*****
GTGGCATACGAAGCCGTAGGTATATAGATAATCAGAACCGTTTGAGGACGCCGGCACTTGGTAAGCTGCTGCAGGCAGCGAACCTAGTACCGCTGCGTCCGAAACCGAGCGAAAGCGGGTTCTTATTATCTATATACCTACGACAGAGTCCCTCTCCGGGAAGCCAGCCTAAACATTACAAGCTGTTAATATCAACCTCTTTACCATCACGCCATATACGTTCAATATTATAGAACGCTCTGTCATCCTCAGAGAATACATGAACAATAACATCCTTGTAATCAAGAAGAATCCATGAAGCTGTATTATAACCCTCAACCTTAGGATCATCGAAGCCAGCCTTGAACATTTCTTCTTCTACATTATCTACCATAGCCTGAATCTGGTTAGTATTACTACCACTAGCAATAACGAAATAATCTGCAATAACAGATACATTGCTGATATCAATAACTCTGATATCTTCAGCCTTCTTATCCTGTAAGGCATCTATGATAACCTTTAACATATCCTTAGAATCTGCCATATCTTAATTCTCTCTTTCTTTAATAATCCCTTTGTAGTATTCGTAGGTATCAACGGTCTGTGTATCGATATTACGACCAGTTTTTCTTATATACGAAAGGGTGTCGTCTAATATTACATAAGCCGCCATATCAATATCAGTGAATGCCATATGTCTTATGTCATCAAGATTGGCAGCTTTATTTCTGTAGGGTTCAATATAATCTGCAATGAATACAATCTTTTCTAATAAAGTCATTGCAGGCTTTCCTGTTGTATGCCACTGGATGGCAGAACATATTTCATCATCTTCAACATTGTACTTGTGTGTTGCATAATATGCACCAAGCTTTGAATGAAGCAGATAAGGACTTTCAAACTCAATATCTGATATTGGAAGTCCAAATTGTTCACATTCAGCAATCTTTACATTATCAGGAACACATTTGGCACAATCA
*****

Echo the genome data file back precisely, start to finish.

GTGGCATACGAAGCCGTAGGTATATAGATAATCAGAACCGTTTGAGGACGCCGGCACTTGGTAAGCTGCTGCAGGCAGCGAACCTAGTACCGCTGCGTCCGAAACCGAGCGAAAGCGGGTTCTTATTATCTATATACCTACGACAGAGTCCCTCTCCGGGAAGCCAGCCTAAACATTACAAGCTGTTAATATCAACCTCTTTACCATCACGCCATATACGTTCAATATTATAGAACGCTCTGTCATCCTCAGAGAATACATGAACAATAACATCCTTGTAATCAAGAAGAATCCATGAAGCTGTATTATAACCCTCAACCTTAGGATCATCGAAGCCAGCCTTGAACATTTCTTCTTCTACATTATCTACCATAGCCTGAATCTGGTTAGTATTACTACCACTAGCAATAACGAAATAATCTGCAATAACAGATACATTGCTGATATCAATAACTCTGATATCTTCAGCCTTCTTATCCTGTAAGGCATCTATGATAACCTTTAACATATCCTTAGAATCTGCCATATCTTAATTCTCTCTTTCTTTAATAATCCCTTTGTAGTATTCGTAGGTATCAACGGTCTGTGTATCGATATTACGACCAGTTTTTCTTATATACGAAAGGGTGTCGTCTAATATTACATAAGCCGCCATATCAATATCAGTGAATGCCATATGTCTTATGTCATCAAGATTGGCAGCTTTATTTCTGTAGGGTTCAATATAATCTGCAATGAATACAATCTTTTCTAATAAAGTCATTGCAGGCTTTCCTGTTGTATGCCACTGGATGGCAGAACATATTTCATCATCTTCAACATTGTACTTGTGTGTTGCATAATATGCACCAAGCTTTGAATGAAGCAGATAAGGACTTTCAAACTCAATATCTGATATTGGAAGTCCAAATTGTTCACATTCAGCAATCTTTACATTATCAGGAACACATTTGGCACAATCA